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Adding fangs to the bottom jaw is a little more difficult than adding them to the top. This is because most people have a slight overbite, so a bottom tooth that stands straight up will poke into your top gums whenever you close your mouth. To make bottom fangs work, you have to form them on an angle and make sure to bite down while you are forming the tooth. Don’t forget, if you want a snaggle tooth to be visible with your mouth closed, you’ll have to make it fairly long (or at least, longer than you think it will need to be).
- Non-toxic thermoplastic (such as Polly Plastics or Instamorph)
- Denture adhesive
- A heatgun (or hot water)
- Optional: silicone beaker (to use when melting the plastic beads)
Before you start: safety with thermoplastic beads
Always make sure to test the thermoplastic material outside of your mouth and familiarize yourself with it before molding your fangs. You want to make sure you understand how it works so that you don’t accidentally hurt yourself or get anything stuck in your mouth. That being said, it’s a pretty easy and safe material to use, so it’s unlikely you will run into any problems.
When choosing a brand of thermoplastic, make sure it’s a non-toxic brand that’s safe to use for products that you would eat and drink with.
You will also notice the melting instructions on most types of thermoplastic beads recommend using hot water. I found that I had a lot more luck using a heatgun to melt the plastic beads together. However, this does produce a lot more heat, so be careful when you first touch the plastic after heating it up. You also might want to wait a moment until the clear putty cools just slightly before molding it in your mouth so that you don’t burn your gums.
Will the tusks get stuck on your teeth?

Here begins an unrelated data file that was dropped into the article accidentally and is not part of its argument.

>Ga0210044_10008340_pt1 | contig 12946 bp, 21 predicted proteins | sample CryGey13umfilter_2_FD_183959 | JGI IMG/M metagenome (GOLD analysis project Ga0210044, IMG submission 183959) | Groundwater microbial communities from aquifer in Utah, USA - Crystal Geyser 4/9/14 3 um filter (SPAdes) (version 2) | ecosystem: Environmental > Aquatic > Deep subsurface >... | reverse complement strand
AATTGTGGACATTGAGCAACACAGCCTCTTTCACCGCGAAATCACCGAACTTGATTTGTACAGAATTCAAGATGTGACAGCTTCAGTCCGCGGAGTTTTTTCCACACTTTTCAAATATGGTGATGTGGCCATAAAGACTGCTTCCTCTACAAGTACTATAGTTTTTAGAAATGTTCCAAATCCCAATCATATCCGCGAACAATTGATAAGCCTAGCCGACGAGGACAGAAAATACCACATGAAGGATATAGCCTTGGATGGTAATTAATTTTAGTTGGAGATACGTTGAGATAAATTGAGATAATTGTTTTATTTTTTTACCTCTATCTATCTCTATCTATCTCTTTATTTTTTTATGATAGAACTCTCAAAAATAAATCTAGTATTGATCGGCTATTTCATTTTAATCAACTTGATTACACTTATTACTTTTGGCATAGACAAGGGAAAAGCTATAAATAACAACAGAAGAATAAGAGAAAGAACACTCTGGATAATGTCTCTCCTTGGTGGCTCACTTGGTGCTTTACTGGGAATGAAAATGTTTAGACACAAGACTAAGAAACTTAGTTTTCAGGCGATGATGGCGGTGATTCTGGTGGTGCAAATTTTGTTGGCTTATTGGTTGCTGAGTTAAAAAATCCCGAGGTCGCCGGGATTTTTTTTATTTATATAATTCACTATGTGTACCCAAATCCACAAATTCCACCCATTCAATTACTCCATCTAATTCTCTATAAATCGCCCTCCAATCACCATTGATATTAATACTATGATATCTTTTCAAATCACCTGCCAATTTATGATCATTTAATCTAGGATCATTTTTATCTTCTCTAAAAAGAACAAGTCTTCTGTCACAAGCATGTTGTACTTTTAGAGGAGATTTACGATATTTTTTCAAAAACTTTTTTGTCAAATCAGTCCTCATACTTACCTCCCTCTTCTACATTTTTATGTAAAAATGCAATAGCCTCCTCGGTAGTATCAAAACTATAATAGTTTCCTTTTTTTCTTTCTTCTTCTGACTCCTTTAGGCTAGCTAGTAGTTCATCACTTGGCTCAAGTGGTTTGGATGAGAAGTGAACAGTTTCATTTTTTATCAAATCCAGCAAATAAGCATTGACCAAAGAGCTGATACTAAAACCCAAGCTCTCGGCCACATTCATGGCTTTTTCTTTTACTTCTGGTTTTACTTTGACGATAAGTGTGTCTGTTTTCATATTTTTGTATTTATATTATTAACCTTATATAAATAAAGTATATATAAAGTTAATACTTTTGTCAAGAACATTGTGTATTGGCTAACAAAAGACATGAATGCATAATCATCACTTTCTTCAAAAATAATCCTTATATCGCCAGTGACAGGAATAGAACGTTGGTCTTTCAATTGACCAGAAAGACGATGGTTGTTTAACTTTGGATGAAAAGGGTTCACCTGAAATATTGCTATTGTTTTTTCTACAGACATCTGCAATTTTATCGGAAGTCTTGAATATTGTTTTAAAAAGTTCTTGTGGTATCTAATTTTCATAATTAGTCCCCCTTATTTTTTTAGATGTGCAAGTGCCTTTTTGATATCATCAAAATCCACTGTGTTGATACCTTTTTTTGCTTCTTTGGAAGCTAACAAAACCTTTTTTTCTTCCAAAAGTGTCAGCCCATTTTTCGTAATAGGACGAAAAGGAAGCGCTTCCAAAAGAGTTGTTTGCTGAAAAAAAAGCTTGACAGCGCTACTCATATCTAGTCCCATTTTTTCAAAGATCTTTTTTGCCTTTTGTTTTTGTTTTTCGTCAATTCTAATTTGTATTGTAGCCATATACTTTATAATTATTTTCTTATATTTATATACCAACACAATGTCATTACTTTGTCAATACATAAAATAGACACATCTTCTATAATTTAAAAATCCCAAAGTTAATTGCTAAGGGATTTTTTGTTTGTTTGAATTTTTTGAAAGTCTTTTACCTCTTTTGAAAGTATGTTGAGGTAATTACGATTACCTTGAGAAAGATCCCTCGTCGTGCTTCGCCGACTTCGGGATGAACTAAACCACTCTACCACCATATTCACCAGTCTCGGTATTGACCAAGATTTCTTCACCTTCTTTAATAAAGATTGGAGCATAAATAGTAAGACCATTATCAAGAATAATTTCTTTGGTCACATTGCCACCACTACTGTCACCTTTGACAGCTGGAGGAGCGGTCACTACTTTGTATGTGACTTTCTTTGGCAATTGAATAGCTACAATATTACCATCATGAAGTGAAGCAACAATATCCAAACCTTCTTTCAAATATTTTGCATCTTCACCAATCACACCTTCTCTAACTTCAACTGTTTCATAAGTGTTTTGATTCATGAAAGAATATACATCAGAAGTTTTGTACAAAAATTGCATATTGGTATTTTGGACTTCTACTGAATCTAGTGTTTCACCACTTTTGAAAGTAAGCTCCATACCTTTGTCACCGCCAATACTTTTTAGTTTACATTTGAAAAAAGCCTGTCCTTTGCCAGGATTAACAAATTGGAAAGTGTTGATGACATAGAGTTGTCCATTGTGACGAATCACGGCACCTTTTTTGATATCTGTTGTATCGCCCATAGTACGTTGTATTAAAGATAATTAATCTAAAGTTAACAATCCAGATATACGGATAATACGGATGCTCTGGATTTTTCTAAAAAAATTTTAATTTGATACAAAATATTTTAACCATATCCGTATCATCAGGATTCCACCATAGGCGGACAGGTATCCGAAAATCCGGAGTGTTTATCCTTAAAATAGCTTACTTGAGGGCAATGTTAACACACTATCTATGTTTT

I have never had a problem with getting the thermoplastic stuck on any of my teeth. It cools and hardens slowly, so it forms a hard-ish gel texture before cooling into a completely hard plastic. This gives you plenty of time to remove the tooth from your mouth before anything gets stuck.
However, if the thermoplastic fang does get stuck to your tooth while you are molding your fangs, swish a hot liquid in your mouth to soften the plastic. It doesn’t need to be scalding hot liquid (you don’t want to burn your mouth), but it should be the temperature of a warm cup of coffee or tea (about 150ºF or 65ºC).
How to make a snaggle tooth (or small tusk)
- Heat up the thermoplastic. Just as in the previous tutorial, heat up the thermoplastic using a heatgun or hot water.
- Shape it around your bottom tooth, forming it outward at an angle. You’ll want to use a little extra thermoplastic toward the base of the tooth so it can go around your upper jaw without tearing a hole in the fang.
- Close your jaw and shape the tooth in front of your upper jaw. This will form a small indent in the fang that lets you close your mouth on top of it. You won’t have to constantly push your lower jaw forward when wearing the lower fangs.
- Continue to heat up the thermoplastic and shape the tooth as necessary. Remember, if you want the tooth to be visible with your mouth closed, you’ll have to make it a little longer than you think.
- You may still need to use denture adhesive to attach the teeth. Bottom fangs don’t always need adhesive to stay in place, since gravity works in our favor here. But it may still be necessary depending on how tightly the fang fits.